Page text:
Daniel Black explores flights cancelled or delayed by coronavirus in the following article
By Regulation (EC) No 261/2004 air passengers are given various rights when a flight on which they are booked (and have presented themselves on time to check–in for) suffers cancellation or a long delay. The suite of rights concernedgenerally apply to flights leaving from or arriving into a European Union airportand these remain applicable (at the time of writing) to flights leaving from or arriving into a United Kingdom (or Gibraltar) airport.One such right is the right to be paid a fixed sum of compensation for a cancelled flight, or one which is delayed by at least 3 hours. Here, passengers are automatically entitled to such compensation unless the airline can show that the cancellation or delay wascaused by ‘extraordinary circumstances’ that could not have been avoided even if all ‘reasonable measures’ had been taken by the airline (note, there is no right to compensation if the cancellation is made morethan 14 days in advance).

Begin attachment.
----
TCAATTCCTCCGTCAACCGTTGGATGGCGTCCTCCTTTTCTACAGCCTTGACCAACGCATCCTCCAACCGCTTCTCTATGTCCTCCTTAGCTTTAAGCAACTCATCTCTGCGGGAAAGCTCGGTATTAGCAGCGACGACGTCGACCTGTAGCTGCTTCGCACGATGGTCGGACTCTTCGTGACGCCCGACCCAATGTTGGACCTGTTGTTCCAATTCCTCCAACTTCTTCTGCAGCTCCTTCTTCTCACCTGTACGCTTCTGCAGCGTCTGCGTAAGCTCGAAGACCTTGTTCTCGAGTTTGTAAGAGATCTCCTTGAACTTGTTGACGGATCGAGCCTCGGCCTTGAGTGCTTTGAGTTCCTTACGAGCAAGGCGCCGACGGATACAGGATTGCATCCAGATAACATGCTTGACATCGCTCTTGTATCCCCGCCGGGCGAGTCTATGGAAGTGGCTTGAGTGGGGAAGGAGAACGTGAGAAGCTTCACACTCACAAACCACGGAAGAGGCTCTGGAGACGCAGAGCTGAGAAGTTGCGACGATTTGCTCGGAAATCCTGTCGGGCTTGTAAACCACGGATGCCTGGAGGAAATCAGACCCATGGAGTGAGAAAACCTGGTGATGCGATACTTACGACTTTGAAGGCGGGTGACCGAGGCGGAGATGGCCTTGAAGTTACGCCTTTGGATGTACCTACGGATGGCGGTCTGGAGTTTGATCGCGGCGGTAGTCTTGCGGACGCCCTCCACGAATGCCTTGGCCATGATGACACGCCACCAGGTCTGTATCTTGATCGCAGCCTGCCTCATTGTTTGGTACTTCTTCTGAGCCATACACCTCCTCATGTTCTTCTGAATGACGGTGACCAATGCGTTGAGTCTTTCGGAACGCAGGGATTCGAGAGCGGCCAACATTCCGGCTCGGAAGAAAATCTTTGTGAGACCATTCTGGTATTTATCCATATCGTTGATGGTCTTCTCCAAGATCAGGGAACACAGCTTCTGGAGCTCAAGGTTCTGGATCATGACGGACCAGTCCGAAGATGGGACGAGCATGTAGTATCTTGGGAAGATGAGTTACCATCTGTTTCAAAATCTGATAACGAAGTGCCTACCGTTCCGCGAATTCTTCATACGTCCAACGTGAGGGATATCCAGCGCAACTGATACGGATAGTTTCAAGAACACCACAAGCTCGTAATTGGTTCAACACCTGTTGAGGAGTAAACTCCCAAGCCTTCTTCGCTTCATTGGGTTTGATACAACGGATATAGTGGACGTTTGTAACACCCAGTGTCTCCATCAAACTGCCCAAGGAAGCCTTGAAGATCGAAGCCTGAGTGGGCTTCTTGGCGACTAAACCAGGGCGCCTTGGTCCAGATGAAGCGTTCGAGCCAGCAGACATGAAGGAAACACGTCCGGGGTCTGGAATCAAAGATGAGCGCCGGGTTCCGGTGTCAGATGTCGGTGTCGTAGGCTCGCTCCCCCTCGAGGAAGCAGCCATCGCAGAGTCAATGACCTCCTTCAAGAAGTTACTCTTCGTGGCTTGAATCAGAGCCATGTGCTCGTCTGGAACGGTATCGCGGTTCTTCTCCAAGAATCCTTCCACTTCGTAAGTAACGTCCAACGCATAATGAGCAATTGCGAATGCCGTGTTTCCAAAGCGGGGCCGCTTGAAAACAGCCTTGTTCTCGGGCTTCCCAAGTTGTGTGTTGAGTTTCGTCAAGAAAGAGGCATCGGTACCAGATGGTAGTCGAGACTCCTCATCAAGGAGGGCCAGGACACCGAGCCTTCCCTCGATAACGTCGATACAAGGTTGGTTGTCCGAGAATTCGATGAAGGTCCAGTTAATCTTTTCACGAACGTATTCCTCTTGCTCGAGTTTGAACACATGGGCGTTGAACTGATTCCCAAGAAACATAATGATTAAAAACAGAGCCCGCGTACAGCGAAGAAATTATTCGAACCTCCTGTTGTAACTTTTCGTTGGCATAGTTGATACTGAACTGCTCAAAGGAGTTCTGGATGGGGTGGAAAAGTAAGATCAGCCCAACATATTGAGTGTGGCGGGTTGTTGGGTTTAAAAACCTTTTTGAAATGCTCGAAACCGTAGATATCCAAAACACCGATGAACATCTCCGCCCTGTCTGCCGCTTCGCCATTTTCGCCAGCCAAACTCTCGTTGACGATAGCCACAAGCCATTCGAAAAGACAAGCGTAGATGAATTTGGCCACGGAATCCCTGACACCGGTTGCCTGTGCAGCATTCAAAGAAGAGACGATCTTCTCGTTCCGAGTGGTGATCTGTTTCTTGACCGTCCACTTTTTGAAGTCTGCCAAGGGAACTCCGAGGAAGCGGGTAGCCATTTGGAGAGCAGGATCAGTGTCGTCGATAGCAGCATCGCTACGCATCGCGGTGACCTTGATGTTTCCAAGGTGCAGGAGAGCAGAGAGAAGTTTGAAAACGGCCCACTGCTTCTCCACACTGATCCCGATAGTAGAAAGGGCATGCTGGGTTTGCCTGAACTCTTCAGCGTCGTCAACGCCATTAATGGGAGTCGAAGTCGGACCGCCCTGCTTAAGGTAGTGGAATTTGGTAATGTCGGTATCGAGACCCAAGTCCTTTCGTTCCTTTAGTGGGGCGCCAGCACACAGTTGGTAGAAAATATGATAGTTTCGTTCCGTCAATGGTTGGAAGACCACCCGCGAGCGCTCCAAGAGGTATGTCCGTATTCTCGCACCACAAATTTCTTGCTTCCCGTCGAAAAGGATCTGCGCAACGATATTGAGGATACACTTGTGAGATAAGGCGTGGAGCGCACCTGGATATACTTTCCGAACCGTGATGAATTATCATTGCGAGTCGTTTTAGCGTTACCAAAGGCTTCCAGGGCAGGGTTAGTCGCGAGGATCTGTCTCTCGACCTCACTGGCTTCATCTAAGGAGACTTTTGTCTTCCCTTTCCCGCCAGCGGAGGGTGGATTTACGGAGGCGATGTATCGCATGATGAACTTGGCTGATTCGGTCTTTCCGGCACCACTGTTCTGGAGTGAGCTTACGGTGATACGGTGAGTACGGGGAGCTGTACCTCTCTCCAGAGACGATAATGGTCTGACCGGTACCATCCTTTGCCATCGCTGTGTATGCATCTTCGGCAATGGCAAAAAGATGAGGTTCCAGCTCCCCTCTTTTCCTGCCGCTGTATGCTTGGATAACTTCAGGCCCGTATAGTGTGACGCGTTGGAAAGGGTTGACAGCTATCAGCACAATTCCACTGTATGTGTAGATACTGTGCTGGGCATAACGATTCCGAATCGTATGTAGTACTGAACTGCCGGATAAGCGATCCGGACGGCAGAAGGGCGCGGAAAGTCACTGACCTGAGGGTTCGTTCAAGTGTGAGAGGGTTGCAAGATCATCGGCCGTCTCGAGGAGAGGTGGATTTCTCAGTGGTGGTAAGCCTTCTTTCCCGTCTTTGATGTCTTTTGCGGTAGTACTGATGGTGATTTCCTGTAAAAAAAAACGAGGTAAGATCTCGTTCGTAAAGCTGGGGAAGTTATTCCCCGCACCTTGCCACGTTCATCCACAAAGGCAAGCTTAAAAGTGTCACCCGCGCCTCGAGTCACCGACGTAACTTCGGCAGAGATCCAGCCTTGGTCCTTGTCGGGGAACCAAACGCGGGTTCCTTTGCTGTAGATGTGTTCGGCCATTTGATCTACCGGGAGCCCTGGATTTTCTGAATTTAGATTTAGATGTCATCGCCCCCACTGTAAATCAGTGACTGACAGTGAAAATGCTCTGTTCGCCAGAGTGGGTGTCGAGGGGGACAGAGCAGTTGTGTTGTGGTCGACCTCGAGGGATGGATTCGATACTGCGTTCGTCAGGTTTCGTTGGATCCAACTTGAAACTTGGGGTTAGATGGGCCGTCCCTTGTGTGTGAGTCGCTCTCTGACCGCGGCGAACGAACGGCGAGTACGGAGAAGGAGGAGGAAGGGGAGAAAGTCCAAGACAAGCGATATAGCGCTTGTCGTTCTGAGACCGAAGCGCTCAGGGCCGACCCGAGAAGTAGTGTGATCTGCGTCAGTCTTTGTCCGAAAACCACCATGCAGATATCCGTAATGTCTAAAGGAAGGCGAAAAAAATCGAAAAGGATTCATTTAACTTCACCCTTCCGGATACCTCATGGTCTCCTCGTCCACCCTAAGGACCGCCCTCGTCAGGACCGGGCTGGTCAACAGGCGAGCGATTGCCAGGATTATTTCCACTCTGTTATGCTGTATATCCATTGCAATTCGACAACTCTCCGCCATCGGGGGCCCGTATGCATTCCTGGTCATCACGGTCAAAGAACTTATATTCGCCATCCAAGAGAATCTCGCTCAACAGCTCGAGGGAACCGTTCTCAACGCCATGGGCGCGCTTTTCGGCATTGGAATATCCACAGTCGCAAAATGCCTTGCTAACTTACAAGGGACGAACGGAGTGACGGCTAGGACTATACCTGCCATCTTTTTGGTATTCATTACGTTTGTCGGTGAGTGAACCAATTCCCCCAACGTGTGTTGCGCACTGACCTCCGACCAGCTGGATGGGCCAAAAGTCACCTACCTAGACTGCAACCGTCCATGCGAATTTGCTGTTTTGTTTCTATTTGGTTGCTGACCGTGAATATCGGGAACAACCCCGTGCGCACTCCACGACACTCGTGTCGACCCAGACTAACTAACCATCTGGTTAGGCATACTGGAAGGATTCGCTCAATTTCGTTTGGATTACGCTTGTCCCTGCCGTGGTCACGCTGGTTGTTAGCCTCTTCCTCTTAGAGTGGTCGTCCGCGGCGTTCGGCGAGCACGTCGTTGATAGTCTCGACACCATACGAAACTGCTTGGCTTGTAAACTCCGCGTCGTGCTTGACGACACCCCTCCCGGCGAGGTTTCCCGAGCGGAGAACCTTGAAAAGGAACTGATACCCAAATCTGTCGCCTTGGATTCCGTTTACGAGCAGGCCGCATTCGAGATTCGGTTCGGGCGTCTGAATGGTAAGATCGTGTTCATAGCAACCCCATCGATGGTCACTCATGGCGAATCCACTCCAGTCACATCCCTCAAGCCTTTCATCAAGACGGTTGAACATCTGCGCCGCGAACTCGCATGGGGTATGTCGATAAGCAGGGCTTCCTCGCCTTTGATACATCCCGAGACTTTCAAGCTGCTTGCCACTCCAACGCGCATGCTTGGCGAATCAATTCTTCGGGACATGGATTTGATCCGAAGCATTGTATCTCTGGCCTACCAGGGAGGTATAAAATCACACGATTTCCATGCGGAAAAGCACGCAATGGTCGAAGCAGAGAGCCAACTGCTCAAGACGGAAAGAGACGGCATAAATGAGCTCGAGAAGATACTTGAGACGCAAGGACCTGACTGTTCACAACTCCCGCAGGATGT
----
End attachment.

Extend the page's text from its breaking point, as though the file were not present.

The question of whether an extraordinary circumstance exists is often hotly contested. In terms of the applicable legal test, the Court of Justice of the European Union has recently restated that: ‘events may be classified as “extraordinary circumstances”, within the meaning of article 5(3) of Regulation No 261/2004, if, by their nature or origin, they are not inherent in the normal exercise of the activity of the air carrier concerned and are outside that carrier’s actual control, both conditions being cumulative:’ Moens v RyanairCase C–159/18
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April 12, 2021